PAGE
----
I have used G13 for a more than 5 years now and - I am not ashamed to admit that - I can no longer imagine my daily work without it. Since I spend most of my work time developing software, I have assigned the most commonly used commands to the G-keys - and it works like a charm. I never remember the key bindings anyway - but I somehow remember where they are on the G13. And if not, I have a layout printed nearby. This thing alone had improved my productivity by quite a lot. And if the joystick was replaced with a trackball, I would probably not use my main trackball at all while coding.

I noticed that it takes time to get used to the fact that one can automate certain things with this additional keypad. This, combined with the fact that my main keyboard already features 10 easily accessible macros, is the main obstacle in using G13 more widely.

As for games, I have greatly enjoyed Trine and Cities: Skylines with G13, although for both games I had to create dedicated profiles. My plan is to try G13 with a more serious game, but my initial experience is good. And what is more important, I have a strong feeling it will stay good even after long gaming sessions.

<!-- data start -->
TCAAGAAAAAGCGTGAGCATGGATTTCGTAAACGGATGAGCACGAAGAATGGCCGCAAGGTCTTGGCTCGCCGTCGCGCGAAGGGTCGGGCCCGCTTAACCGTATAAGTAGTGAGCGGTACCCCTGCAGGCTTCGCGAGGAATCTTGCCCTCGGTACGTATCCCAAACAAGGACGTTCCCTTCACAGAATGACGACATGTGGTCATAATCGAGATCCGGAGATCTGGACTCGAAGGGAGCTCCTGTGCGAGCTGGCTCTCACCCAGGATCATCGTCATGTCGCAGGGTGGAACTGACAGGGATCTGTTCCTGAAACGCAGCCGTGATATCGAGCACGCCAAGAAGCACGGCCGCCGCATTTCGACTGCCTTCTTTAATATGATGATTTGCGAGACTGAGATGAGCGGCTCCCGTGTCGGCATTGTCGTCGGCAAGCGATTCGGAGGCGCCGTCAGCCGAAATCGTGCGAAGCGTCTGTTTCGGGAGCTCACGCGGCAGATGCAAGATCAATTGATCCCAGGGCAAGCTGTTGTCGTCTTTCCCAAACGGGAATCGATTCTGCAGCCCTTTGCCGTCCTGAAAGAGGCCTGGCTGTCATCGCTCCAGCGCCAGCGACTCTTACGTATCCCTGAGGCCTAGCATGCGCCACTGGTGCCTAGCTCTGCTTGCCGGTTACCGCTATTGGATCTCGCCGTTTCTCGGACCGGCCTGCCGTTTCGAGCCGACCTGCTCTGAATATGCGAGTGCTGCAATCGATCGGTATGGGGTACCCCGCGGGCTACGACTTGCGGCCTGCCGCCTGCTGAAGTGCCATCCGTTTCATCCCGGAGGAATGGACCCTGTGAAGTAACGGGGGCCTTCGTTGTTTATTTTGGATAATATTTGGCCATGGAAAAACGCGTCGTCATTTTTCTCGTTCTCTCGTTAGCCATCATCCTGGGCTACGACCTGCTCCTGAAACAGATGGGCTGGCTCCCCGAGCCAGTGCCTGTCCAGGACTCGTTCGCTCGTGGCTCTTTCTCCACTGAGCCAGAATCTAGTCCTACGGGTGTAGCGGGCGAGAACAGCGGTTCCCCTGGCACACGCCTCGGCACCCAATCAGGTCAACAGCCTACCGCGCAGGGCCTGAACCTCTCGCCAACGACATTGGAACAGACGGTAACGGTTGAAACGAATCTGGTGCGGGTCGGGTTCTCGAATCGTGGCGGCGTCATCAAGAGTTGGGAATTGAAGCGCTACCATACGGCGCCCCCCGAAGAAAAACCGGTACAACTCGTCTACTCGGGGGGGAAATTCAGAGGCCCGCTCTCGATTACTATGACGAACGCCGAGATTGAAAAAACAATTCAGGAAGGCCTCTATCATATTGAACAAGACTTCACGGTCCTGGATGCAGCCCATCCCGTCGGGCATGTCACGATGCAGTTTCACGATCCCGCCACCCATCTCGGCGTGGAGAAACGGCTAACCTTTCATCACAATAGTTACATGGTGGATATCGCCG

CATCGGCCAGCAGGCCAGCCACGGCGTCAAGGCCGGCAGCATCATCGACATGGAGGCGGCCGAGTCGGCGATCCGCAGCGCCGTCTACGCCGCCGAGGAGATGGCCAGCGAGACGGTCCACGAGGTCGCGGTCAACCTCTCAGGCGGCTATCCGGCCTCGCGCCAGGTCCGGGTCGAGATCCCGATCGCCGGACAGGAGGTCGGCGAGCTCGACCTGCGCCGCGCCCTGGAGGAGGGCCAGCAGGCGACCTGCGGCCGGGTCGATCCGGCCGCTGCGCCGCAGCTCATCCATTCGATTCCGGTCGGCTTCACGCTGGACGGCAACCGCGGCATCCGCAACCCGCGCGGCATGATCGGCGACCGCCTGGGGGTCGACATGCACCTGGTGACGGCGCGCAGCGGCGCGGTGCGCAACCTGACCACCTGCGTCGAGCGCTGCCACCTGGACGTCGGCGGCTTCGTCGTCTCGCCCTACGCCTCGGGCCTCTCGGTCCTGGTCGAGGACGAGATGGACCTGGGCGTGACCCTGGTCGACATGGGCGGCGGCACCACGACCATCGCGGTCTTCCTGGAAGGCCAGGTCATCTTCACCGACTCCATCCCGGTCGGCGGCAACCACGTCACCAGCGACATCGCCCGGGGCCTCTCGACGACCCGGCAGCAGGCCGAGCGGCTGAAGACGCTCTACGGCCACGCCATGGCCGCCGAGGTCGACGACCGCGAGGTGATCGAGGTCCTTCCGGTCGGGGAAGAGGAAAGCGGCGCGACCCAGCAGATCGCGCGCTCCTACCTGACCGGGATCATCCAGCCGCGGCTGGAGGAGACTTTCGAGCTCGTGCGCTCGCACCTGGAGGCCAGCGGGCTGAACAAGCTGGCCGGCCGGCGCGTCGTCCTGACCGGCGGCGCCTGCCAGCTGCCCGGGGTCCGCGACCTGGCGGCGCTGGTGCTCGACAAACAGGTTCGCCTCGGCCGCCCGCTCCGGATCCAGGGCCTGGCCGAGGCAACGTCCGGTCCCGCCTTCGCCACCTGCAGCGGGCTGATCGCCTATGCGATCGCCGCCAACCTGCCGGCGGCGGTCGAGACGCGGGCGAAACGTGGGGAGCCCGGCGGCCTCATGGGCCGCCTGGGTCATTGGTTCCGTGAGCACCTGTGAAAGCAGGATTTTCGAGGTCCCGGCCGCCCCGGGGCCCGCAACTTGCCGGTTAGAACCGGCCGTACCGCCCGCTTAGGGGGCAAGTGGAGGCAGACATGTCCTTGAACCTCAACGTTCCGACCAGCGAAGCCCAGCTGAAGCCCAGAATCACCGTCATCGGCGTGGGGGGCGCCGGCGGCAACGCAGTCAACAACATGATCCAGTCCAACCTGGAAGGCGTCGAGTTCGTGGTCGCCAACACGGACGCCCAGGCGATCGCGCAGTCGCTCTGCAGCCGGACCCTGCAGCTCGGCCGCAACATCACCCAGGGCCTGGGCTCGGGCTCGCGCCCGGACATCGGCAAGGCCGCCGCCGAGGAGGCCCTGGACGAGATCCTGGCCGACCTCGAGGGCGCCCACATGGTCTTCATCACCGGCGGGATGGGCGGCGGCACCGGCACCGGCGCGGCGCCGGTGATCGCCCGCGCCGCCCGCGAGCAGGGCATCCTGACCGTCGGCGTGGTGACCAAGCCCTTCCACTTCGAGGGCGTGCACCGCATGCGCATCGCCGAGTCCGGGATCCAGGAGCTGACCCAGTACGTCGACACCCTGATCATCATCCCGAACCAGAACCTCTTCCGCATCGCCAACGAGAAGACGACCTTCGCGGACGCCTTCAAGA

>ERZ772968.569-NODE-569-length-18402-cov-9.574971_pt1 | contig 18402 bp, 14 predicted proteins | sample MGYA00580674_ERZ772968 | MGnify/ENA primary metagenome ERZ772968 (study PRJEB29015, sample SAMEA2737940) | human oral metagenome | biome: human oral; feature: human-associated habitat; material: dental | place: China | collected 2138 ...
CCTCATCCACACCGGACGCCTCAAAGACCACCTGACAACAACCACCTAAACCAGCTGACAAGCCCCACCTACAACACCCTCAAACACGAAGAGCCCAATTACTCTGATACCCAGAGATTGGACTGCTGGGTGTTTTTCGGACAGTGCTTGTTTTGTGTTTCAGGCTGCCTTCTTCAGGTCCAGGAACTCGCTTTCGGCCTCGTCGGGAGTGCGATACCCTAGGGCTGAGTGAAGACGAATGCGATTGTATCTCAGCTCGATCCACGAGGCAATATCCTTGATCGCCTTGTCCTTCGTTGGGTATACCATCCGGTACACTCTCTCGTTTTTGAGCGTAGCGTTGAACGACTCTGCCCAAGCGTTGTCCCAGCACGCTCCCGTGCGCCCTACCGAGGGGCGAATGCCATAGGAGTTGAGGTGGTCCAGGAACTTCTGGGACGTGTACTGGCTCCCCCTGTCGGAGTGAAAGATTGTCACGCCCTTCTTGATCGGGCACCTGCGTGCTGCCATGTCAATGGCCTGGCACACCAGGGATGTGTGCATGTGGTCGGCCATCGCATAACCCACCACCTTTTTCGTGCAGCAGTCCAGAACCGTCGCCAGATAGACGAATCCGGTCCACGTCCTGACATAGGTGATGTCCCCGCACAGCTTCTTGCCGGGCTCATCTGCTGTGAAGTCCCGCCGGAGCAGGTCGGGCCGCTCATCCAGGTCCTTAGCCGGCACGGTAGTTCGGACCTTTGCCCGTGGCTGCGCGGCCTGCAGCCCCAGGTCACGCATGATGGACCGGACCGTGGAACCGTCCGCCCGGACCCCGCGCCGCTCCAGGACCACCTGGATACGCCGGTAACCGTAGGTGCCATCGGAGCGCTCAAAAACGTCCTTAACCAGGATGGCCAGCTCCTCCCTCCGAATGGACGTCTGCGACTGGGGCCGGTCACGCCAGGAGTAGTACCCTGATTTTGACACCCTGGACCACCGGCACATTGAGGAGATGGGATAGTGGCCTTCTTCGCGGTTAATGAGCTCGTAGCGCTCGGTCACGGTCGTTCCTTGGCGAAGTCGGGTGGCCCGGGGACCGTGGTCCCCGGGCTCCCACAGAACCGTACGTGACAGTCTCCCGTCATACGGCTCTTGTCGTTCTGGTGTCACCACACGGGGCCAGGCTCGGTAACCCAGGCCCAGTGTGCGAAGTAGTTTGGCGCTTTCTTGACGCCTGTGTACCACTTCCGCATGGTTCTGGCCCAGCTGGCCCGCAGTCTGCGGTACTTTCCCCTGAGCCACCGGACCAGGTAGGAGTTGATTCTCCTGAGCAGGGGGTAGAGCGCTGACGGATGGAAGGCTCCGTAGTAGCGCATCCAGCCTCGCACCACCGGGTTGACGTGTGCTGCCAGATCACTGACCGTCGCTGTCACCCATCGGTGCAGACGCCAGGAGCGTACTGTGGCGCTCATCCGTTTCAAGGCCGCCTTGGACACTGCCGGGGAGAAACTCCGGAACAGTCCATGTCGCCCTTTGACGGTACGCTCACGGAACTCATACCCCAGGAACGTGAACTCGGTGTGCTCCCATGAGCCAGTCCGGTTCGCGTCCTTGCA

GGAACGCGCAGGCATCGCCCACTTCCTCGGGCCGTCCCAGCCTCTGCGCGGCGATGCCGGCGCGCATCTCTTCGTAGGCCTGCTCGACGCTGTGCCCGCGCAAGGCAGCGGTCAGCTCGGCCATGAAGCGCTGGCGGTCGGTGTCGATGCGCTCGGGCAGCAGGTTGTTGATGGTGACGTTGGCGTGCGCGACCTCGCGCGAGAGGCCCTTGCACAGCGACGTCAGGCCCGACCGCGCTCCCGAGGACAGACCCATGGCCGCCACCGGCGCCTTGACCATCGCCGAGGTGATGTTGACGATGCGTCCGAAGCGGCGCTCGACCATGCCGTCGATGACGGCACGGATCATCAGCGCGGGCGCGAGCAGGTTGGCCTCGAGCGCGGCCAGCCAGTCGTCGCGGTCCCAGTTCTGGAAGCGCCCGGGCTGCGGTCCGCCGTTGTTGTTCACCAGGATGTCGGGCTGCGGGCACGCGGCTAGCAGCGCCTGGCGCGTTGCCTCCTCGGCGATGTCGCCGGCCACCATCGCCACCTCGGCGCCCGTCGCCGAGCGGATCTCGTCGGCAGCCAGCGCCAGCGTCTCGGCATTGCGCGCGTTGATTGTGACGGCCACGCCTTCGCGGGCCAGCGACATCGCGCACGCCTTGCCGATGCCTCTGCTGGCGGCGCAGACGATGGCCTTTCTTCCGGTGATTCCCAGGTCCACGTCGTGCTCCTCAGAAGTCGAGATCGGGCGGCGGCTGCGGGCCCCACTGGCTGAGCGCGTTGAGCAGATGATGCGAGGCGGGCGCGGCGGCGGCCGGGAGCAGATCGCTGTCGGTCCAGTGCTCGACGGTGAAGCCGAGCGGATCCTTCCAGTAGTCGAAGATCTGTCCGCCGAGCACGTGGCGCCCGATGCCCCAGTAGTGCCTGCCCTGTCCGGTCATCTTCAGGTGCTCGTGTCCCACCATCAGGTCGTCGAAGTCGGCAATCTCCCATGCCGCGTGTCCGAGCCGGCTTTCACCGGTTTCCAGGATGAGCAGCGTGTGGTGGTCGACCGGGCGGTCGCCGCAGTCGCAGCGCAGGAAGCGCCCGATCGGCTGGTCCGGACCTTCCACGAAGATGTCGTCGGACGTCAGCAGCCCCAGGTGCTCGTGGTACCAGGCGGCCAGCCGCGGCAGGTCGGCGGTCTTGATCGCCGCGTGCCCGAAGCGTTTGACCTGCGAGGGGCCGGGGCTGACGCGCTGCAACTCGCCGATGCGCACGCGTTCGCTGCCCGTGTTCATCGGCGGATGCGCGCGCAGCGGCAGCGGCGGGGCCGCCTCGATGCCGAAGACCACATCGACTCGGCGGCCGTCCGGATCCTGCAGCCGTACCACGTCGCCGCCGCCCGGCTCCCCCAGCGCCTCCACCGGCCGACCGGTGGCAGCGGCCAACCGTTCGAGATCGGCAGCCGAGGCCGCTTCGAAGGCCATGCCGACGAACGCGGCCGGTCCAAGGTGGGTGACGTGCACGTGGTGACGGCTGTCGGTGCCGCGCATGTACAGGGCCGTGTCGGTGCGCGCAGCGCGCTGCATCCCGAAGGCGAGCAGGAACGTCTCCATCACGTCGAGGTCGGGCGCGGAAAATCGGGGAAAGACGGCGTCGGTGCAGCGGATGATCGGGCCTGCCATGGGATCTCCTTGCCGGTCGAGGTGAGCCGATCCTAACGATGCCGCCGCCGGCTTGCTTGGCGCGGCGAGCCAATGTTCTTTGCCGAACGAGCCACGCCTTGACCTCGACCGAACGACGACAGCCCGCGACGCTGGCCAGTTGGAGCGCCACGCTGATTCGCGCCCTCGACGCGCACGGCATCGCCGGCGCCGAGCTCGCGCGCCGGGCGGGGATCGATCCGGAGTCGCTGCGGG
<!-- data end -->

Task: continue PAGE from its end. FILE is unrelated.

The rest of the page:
22 + 3 programmable, easily accessible keys - three times
real joystick
ergonomic shape, suitable for big palms
API available
increases productivity, not only in games
not mechanical
the joystick is not that precise
the bottom joystick button is very hard to use
no way to print the layout from the driver

Verdict: 4.5/5.

Bonus: Why not Razer Orbweaver?

It was a tough choice between Logitech and Razer. The Orbweaver is mechanical, has highlight for individual keys, and can be physically adjusted to fit your hand - impressive. So, why did I choose against it? First, the profiles are stored in the cloud and require me to have a Razer account (I need to have internet connection to use a piece of hardware? thanks, but no, thanks). Second, there is no screen that can be programmed. Third, the joystick there is an 8-way pad. Finally, the availability. All shops in my area offered a total of one G13 and zero Orbweavers. But hey, I am very happy to accept one for reviewing! :)

Bonus: Why not CoolerMaster ControlPad?

At the time of buying my G13 there were only two available models. Since then the ControlPad has become available. It so happens that I own one and perhaps some day I will write a review of it. Currently, it sits disconnected and waits for its chance.